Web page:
Being aware of the exposure the degree show presents allowed us to collectively produce a documentation show of the exhibition. We did, however, actively refuse the conventional form of a documentary gallery exhibition and instead we continued the trajectory of show through Art Fare: The Shop. For those who saw the bus-show, the items in Art Fare: The Shop functioned as souvenirs, and for those who didn’t see the show, they were compensation for the missed opportunity. The work in the show took the understated forms of postcards, key-rings, cushions, posters, and other merchandise – each documenting the essence of the context-specific works.

The exhibition was inside a purpose built white cube, set inside the studio and leaving the majority of the space empty to place emphasis on the structure. Often there is no acknowledgement of its role for the previous three years as a functional, cluttered studio – it was this exact issue that we firstly wanted to avoid, and then came to directly address in our show. Aspiring to this, the white cube structure played on the false pretence given during the degree show; that the work is in a legitimate gallery environment, when in fact it has just been remodelled to appear so.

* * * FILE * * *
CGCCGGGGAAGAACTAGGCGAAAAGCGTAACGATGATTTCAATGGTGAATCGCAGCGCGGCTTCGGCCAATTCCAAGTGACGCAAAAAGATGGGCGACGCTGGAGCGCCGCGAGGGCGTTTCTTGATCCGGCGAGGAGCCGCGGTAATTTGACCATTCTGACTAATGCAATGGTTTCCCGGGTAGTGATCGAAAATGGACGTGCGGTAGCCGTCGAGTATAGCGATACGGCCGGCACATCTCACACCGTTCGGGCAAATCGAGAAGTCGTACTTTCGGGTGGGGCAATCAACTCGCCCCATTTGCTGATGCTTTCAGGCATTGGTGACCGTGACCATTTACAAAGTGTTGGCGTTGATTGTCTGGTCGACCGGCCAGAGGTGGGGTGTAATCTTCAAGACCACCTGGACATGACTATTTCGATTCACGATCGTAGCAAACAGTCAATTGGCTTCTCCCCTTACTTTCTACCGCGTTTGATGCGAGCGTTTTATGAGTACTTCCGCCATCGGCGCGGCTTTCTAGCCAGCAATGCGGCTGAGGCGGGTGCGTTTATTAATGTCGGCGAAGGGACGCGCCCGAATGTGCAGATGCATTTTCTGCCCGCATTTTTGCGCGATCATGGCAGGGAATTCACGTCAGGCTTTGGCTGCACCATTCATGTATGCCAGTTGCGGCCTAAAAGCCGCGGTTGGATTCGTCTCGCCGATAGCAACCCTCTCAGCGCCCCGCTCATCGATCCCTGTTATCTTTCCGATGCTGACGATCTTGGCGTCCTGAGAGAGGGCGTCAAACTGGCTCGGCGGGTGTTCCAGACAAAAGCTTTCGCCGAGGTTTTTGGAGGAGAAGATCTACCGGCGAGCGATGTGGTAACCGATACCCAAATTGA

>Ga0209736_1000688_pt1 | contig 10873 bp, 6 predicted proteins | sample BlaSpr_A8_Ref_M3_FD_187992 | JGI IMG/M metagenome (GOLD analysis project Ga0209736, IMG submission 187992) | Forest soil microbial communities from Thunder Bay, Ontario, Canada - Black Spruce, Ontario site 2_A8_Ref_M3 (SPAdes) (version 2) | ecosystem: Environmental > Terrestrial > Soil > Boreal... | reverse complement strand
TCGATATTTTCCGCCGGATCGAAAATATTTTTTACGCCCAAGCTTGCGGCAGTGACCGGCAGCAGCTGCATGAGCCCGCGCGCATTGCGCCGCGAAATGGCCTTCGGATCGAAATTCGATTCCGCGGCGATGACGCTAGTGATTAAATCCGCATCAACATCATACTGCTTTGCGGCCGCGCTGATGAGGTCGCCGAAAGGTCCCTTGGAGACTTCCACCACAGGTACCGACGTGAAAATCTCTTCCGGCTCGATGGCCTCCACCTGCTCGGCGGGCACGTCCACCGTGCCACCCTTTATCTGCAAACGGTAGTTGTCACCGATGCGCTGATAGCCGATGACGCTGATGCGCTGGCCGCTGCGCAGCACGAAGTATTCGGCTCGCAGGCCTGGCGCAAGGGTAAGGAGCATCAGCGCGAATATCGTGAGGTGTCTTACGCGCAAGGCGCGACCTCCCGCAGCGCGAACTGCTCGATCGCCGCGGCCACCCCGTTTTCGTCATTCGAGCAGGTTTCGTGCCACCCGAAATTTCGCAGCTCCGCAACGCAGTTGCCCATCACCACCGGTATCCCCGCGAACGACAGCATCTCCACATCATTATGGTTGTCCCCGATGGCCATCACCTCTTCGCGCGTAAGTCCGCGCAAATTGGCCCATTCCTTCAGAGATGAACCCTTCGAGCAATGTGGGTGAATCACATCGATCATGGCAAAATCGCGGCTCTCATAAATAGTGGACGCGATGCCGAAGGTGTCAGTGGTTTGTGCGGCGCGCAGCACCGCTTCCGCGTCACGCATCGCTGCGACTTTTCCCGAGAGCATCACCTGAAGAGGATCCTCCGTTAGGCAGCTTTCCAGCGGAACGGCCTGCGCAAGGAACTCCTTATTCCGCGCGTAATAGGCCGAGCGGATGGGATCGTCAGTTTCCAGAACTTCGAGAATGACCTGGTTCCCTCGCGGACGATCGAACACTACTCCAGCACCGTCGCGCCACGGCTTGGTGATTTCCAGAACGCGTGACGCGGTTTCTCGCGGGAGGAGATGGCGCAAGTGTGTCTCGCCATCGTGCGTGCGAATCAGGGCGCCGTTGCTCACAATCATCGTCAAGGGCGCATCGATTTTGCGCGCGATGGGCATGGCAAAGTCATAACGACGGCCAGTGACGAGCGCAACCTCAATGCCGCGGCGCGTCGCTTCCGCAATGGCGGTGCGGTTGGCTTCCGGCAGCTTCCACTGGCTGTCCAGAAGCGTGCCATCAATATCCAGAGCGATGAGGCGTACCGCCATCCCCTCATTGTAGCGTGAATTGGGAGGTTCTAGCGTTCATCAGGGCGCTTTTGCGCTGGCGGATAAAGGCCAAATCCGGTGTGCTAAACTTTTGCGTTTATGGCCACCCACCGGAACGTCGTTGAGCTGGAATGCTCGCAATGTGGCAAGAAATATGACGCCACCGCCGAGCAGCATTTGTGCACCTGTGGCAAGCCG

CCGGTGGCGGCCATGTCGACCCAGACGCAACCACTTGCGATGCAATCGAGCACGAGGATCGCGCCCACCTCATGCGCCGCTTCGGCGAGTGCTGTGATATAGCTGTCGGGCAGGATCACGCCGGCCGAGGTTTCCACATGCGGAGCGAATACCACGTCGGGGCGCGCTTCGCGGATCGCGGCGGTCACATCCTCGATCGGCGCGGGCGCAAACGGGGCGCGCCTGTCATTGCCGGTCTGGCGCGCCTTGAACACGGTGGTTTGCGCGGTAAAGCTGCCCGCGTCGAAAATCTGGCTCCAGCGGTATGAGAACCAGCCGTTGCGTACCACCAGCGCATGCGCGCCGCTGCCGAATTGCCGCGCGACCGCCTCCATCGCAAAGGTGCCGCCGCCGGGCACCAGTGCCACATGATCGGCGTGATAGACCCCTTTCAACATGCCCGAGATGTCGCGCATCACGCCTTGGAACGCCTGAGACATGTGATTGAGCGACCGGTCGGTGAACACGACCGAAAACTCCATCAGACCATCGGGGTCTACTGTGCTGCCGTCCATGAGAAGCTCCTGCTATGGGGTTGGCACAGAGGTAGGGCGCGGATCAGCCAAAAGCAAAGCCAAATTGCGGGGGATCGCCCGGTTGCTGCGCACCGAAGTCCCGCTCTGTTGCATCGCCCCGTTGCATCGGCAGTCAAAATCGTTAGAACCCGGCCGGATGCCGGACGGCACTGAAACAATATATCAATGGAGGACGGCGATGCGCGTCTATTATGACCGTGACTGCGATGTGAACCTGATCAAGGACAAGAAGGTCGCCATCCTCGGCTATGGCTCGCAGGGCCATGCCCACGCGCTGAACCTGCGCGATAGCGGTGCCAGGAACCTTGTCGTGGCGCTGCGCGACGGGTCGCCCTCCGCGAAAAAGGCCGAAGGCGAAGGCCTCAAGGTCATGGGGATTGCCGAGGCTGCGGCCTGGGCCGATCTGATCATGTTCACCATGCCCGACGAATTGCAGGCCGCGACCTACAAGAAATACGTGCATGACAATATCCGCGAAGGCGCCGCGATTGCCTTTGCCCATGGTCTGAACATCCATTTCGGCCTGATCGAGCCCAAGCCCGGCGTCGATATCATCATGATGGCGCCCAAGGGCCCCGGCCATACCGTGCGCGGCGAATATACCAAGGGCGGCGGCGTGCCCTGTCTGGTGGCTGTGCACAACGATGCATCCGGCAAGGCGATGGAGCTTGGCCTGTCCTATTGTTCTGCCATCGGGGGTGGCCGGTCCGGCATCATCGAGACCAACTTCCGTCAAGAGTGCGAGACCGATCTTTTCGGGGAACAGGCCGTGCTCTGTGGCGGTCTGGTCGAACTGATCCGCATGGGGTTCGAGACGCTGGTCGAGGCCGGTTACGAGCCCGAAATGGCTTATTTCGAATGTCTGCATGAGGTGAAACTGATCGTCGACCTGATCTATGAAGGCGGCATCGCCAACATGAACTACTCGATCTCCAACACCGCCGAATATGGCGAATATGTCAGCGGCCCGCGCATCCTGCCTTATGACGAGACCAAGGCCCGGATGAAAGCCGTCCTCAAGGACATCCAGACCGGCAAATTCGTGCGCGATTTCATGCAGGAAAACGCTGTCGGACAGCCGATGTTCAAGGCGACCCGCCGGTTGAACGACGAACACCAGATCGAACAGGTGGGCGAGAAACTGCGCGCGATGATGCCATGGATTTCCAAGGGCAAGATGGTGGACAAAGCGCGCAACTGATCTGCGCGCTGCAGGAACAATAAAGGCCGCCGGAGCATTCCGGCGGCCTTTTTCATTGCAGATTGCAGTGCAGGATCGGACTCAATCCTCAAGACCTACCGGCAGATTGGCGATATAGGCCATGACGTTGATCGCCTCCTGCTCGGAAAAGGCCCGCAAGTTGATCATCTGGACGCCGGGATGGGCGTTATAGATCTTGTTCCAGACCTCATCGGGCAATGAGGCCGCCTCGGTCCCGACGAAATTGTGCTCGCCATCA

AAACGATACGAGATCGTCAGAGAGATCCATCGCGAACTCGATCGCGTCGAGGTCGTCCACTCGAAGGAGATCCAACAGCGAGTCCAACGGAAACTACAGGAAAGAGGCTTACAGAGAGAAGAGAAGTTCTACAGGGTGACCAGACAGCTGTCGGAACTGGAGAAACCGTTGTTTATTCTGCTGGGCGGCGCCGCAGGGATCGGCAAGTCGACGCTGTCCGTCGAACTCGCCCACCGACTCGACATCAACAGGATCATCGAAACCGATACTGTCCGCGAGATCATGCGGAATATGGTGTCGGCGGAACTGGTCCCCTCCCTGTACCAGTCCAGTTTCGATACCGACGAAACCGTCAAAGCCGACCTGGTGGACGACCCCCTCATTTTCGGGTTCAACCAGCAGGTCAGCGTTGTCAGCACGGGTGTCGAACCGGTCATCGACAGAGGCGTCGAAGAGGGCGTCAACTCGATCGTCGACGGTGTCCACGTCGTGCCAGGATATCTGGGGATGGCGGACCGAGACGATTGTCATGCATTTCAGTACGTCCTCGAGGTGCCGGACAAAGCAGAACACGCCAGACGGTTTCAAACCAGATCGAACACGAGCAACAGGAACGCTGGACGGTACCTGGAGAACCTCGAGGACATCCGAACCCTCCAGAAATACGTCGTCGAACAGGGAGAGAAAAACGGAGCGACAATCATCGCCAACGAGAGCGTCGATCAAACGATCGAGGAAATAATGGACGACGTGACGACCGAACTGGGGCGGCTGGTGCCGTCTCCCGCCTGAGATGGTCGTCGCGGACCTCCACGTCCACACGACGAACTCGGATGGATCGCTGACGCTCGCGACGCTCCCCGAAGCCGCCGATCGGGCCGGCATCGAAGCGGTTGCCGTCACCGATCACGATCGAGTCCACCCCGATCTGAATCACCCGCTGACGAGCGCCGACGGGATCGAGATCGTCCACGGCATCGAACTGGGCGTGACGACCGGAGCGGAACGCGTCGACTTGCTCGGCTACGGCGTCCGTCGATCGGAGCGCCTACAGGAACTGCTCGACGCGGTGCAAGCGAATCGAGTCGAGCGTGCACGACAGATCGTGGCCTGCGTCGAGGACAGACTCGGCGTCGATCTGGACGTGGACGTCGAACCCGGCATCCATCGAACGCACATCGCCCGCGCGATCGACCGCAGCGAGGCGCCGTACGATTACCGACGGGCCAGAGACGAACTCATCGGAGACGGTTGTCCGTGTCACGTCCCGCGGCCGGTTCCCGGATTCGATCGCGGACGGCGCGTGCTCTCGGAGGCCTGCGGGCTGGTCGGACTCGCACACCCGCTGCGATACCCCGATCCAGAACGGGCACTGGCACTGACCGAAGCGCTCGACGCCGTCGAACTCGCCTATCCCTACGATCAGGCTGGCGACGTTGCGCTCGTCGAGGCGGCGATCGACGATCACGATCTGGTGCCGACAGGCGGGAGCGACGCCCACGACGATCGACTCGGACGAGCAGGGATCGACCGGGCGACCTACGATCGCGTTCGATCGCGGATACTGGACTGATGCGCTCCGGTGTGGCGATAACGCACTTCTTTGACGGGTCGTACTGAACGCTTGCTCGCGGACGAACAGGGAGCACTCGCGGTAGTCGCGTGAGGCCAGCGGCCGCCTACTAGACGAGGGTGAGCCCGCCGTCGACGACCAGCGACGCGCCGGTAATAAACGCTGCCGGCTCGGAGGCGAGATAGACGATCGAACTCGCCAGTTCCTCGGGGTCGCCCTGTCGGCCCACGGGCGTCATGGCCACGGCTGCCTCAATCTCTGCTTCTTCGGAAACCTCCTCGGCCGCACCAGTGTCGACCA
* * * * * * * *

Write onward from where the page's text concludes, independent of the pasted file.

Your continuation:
It often seems that London art schools set the precedent for expectations for work within a degree show – most likely instigated by the YBA’s. Through their use of shock tactics, throwaway materials, and wild living, they achieved considerable media coverage and dominated British art during the 1990s. Famously, many of the artists were supported and collected by Saatchi. For many people, the degree show acts as a platform to uncover their identity as an artist to collectors, potential employers and the press. Now don’t get me wrong, this works very favourably to a lot of people, I just think it leaves a strong reputation for expected spectacular works of art like Damien Hirst’s The Physical Impossibility of Death in the Mind of Someone Living, a shark preserved in formaldehyde in a vitrine, and Tracey Emin’s My Bed, a disheveled double bed surrounded by detritus.